Pro. Come forth, I say; there's other business

for thee:
Come forth, thou tortoise! when?

- to a nymph o' the sea ;] There does not appear to be sufficient cause why Ariel should assume this new shape, as he was to be invisible to all eyes but those of Prospero. STEEVENS.

3 The strangeness-] Why should a wonderful story produce sleep? I believe experience will prove, that any violent agitation of the mind easily subsides in slumber, especially when, as in Prospero's relation, the last images are pleasing. Johnson.

The poet seems to have been apprehensive that the audience, as well as Miranda, would sleep over this long but necessary tale, and therefore strives to break it. First, by making Prospero divest himself of his magic robe and wand: then by waking her attention no less than six times by verbal interruption: then by varying the action when he rises and bids her continue sitting : and lastly, by carrying on the business of the fable while Miranda sleeps, by which she is continued on the stage till the poet has occasion for her again. WARNER.

* We cannot miss him :] That is, we cannot do without him.

Re-enter Ariel, like a water-nymph.
Fine apparition! My quaint Ariel,
Hark in thine ear.

My lord, it shall be done. [Exit.
Pro. Thou poisonous slave, got by the devil

himself Upon thy wicked dam, come forth!


Cal. As wicked dew' as e'er my mother brush'd With raven's feather from unwholesome fen, Drop on you both! a south-west blow on ye, And blister you all o'er. Pro. For this, be sure, to-night thou shalt have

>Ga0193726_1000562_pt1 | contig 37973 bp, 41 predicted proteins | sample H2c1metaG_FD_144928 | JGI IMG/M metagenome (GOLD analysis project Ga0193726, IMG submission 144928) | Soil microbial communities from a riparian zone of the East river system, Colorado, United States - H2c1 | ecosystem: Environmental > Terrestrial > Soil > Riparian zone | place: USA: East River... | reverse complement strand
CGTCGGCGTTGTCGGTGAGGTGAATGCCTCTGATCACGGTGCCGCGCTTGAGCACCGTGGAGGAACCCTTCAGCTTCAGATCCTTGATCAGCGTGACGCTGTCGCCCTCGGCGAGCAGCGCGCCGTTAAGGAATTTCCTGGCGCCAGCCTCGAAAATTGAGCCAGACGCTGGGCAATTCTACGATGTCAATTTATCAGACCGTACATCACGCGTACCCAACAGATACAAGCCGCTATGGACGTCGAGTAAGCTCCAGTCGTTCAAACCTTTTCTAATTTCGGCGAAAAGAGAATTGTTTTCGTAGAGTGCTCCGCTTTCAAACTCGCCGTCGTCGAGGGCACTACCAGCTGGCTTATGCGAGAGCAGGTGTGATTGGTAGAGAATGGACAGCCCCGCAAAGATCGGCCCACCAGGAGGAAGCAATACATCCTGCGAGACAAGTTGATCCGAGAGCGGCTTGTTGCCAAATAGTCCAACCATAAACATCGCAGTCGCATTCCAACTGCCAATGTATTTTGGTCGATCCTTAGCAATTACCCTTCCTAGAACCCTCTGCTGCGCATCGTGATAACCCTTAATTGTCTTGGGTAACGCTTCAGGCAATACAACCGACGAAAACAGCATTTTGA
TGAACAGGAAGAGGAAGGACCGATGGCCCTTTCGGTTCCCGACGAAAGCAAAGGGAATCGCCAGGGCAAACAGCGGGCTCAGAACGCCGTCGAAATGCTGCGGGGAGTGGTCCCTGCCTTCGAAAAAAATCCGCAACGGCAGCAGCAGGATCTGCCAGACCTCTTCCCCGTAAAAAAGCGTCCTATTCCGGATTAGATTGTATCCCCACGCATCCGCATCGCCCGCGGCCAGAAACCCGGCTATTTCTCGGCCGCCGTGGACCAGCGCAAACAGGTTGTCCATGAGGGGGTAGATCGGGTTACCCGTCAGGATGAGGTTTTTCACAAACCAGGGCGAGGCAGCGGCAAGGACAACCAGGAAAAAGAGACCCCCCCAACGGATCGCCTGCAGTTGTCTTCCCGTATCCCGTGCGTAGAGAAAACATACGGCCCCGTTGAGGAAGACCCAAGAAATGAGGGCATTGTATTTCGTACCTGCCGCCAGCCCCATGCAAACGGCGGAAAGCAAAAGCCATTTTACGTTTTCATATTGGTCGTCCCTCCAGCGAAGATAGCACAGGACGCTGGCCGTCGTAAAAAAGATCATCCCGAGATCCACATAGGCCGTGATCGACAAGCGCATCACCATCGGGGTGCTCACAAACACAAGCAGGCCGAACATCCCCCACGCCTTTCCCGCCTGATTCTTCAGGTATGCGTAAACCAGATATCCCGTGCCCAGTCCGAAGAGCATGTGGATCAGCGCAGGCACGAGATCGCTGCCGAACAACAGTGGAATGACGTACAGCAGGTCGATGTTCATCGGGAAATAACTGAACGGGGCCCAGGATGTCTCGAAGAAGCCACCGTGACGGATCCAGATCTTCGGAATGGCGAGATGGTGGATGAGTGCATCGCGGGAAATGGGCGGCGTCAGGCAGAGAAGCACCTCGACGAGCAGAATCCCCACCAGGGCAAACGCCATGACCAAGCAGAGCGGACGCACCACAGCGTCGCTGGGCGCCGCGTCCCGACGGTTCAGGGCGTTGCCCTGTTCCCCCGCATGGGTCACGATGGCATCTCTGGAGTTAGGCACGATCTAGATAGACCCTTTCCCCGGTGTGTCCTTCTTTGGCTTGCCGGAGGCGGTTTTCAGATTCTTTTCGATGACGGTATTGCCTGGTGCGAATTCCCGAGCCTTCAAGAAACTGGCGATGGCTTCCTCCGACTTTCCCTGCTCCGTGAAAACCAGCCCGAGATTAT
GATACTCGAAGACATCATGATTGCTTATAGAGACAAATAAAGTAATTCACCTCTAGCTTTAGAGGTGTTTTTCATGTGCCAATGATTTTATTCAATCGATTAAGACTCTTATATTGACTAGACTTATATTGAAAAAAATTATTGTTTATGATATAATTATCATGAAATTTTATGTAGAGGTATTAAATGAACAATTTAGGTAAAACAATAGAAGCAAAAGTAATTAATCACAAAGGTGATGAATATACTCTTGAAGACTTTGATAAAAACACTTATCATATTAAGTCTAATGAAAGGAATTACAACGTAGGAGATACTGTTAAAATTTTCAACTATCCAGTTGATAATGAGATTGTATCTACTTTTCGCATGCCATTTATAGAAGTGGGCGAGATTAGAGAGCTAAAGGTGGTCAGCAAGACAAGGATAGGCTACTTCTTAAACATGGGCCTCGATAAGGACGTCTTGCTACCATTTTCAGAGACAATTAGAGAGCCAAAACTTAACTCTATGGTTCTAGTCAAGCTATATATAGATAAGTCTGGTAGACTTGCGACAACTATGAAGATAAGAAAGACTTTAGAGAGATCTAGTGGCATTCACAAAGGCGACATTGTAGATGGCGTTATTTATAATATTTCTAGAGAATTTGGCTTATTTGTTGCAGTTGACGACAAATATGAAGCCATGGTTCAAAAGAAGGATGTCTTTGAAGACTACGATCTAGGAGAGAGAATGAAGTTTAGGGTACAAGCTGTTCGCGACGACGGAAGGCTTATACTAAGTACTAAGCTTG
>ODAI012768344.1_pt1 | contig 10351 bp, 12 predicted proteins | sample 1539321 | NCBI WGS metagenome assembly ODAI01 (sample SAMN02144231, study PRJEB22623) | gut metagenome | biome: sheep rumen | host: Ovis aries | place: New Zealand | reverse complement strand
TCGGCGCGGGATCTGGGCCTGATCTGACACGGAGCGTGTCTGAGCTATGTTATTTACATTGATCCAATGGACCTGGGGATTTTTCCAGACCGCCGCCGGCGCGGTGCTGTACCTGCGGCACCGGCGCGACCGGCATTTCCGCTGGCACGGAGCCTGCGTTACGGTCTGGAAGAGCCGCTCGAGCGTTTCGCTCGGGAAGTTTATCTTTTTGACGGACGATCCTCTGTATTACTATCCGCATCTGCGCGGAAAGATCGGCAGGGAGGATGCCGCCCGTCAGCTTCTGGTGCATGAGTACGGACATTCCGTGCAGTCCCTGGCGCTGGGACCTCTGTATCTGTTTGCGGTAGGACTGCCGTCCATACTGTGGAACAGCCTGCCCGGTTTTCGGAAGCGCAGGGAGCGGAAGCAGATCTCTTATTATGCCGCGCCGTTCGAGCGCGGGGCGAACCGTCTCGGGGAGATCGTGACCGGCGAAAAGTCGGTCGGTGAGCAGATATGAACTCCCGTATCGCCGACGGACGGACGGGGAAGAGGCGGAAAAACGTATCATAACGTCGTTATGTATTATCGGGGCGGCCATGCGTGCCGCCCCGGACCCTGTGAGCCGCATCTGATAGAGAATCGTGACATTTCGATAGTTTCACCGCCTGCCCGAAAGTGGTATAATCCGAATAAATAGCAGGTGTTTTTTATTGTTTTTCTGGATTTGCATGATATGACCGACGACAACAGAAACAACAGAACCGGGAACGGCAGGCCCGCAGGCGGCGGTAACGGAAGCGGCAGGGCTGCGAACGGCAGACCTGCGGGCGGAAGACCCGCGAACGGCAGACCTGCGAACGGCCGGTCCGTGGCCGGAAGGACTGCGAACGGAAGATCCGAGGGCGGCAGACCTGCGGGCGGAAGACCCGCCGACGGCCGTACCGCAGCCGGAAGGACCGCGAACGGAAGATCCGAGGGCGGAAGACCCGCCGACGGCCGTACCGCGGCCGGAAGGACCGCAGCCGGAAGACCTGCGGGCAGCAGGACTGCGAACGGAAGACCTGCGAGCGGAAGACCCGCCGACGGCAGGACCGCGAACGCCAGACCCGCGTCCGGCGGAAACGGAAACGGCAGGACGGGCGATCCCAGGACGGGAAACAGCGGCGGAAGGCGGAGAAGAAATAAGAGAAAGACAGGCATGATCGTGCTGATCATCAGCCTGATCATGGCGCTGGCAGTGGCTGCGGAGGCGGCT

cramps, Side-stitches that shall

pen thy breath up; urchins Shall, for that vast of night that they may work, All exercise on thee: thou shalt be pinch'd As thick as honey-combs, each pinch more stinging Than bees that made them. Cal.

I must eat my dinner. This island's mine, by Sycorax my mother,


5 Cal. As wicked dew-] Wicked, having baneful qualities. 6 — urchins-) i. e. hedgehogs; or perhaps, here, fairies.

-. for that vast of night that they may work,] The vast of night means the night which is naturally empty and deserted, without action; or when all things lying in sleep and silence, makes the world appear one great uninhabited waste.

Vastum is likewise the ancient law term for waste, uncultivated land.

It should be remembered, that, in the pneumatology of former ages, these particulars were settled with the most minute exactness, and the different kinds of visionary beings had different allotments of time suitable to the variety or consequence of their employments. During these spaces, they were at liberty to act, but were always obliged to leave off at a certain hour, that they might not interfere in that portion of night which belonged to others.